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End of wage freeze may break budget City allocates just $2.2 million for police, but full back pay could total $9.4 million

When Buffalo's wage freeze is lifted July 1, police officers should receive $64,095 annually in base salaries -- about $6,100 more than what Mayor Byron W. Brown's budget calls for paying them, the police union insists.

The union contends the city cannot lift just a part of the wage freeze -- that is, moving employees up in salary steps. Included in the last contract were pay raises. The police union says the city is legally bound to raise officers' salaries by 10.2 percent because they were denied 3.4 percent raises in each of the three years the wage freeze was in place.

If police officers receive the missed raises, Buffalo's costs for lifting the wage freeze would skyrocket in the coming year by more than four times what the mayor's current plan projects. The price tag for the city would be about $9.4 million -- not $2.2 million.

After meeting with union leaders Thursday, Brown told The Buffalo News he favors giving police officers 10.2 percent raises suspended during the wage freeze, but he isn't sure state law would allow it. Brown is asking for a legal opinion from attorneys in Albany.

City officials are aware that any effort to deny police officers three suspended raises contained in an existing contract could trigger more court fights. Such a move could also undermine future negotiations with officers.

"We would rather negotiate than litigate," Brown said. "We would rather pay the workers than pay the lawyers."

The former chief legal adviser to the city's control board said Thursday he also believes that the Police Department pay ladder must be increased to reflect the promised raises.

"Those raises were frozen -- they were not canceled," Darryl McPherson said.

But the city's top attorney said it all hinges on an interpretation of state law. Sections of the law are "somewhat contradictory" as to whether raises suspended during the wage freeze would be given once the freeze is lifted, Corporation Counsel Alisa A. Lukasiewicz said.

The mayor's plan as proposed earlier this week would grant 55 officers who are on lower salary tiers step increases to move them to the top base salary.

Other officers would receive small longevity payments.

Any move to leave out the 10.2 percent in cumulative raises when the freeze is lifted would be illegal, Buffalo Police Benevolent President Robert P. Meegan Jr. said.

"We would be in court," Meegan said. "There's nothing in [state law] that allows for a piecemeal lifting of the wage freeze."

After meeting privately with the mayor Thursday, Meegan said he's convinced Brown will make a good faith effort to get officers their raises.

The city comptroller's office, which is responsible for issuing paychecks to employees, has yet to take a formal position on whether officers' salaries should be adjusted to reflect the raises they missed.

"It's definitely a major issue, and we're looking into it right now," said Tony Farina, executive assistant to Comptroller Andrew A. SanFilippo.

If the police salary structure is not revised to reflect the raises that were supposed to kick in, McPherson predicted it would be "a lawsuit waiting to happen."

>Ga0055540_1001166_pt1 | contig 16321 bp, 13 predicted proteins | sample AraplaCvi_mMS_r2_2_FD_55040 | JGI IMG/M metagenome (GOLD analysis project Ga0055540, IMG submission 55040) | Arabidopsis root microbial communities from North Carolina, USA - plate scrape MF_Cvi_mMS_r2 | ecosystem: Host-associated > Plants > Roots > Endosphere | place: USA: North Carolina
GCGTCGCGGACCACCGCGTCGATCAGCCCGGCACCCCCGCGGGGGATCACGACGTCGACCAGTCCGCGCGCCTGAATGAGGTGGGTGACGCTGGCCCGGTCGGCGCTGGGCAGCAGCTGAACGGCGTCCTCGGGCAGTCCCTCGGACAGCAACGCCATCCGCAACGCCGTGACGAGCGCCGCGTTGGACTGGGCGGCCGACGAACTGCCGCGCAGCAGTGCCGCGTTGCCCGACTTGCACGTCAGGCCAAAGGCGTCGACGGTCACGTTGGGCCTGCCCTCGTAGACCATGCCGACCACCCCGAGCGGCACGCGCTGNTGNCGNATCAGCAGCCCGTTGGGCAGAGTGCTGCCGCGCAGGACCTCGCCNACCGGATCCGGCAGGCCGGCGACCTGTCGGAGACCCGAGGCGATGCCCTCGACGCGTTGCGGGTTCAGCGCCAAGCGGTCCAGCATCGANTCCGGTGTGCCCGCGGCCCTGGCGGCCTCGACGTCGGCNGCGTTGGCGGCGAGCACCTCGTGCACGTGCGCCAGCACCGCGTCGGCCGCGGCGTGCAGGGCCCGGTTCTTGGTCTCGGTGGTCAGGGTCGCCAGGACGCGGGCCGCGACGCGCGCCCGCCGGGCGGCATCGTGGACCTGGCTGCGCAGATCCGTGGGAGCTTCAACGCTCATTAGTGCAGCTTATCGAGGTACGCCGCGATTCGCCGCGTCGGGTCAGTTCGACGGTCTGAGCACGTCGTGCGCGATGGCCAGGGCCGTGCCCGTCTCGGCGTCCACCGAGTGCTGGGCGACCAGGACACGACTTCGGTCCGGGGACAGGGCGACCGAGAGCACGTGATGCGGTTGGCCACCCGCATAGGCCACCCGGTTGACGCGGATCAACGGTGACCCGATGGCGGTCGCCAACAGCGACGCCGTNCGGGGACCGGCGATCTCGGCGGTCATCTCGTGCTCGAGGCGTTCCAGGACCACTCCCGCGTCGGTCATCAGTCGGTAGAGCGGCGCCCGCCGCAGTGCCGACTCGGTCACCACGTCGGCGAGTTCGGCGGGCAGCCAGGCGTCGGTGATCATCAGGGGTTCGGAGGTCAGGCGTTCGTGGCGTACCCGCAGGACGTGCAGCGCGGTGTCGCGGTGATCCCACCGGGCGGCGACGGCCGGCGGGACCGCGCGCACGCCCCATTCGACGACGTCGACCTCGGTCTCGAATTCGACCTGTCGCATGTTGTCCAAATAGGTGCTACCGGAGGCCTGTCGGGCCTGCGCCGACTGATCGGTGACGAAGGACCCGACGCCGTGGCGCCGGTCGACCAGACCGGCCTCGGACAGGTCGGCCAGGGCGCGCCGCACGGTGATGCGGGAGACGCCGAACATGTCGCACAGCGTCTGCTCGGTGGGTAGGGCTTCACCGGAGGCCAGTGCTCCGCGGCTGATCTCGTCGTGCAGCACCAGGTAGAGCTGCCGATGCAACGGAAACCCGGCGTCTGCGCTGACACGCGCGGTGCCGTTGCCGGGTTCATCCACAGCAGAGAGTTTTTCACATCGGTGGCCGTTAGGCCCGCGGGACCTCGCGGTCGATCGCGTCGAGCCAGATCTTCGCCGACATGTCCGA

McPherson left the control board last fall to become the city's auditor. However, McPherson and other city officials stressed that his views on the police contract do not reflect the comptroller's position.

The Buffalo News attempted several times this week to discuss the lifting of the wage freeze and its impact on city finances with control board Chairman Brian J. Lipke. He did not return calls to comment.

The control board Tuesday unanimously approved a plan Brown advanced to lift the wage freeze and allow all eligible employees to move one rung up the salary ladder. A day later, Brown amended his plan, saying he will ask the control board for approval to move city employees as many steps up the salary tier as they missed during the 38-month-old wage freeze.

Brown and his chief fiscal adviser, Janet Penksa, proclaimed the raises "affordable," noting they would cost the city $2.2 million in the fiscal year that starts July 1.

But this plan assumed that only police officers who were not at the top salary scale -- or 55 people -- would receive substantial raises.

Raising the salaries of all 750 officers and many administrators whose salary increases are set by the police contract would add $7.2 million in additional costs. Still, Penksa insisted the city could afford the higher tab, noting that it has set aside $8.8 million in state aid.

"We have money tucked away for negotiations," Penksa said.

The raises would be affordable even in the long term, both Penksa and Brown insisted. They said retirements are projected to occur faster than earlier projections and expressed confidence that money could be saved in other areas.

The city also plans to hire at least 40 new police officers this year.

The police issue aside, Brown's plan to allow all eligible city employees to recoup any salary steps they missed hinges on winning State Legislature approval of a plan that would allow the control board to separate the city and its school district when it comes to wage freeze issues.

School officials have maintained that bringing thousands of employees up to the salary tiers that they would have been at without a wage freeze would trigger "devastating" cuts. As it is, they said the plan approved by the control board to give district employees one-step increases would cost $5.7 million in the coming year, and cause some pain in the longer term.


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